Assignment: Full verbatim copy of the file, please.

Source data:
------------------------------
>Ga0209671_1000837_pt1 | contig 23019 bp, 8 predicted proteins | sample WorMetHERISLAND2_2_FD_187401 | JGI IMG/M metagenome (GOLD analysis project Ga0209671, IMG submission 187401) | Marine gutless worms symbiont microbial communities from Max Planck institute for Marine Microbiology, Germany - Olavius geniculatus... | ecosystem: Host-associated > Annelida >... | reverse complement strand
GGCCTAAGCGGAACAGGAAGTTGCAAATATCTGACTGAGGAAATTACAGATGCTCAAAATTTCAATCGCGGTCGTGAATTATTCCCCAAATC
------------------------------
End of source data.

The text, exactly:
>Ga0209671_1000837_pt1 | contig 23019 bp, 8 predicted proteins | sample WorMetHERISLAND2_2_FD_187401 | JGI IMG/M metagenome (GOLD analysis project Ga0209671, IMG submission 187401) | Marine gutless worms symbiont microbial communities from Max Planck institute for Marine Microbiology, Germany - Olavius geniculatus... | ecosystem: Host-associated > Annelida >... | reverse complement strand
GGCCTAAGCGGAACAGGAAGTTGCAAATATCTGACTGAGGAAATTACAGATGCTCAAAATTTCAATCGCGGTCGTGAATTATTCCCCAAATC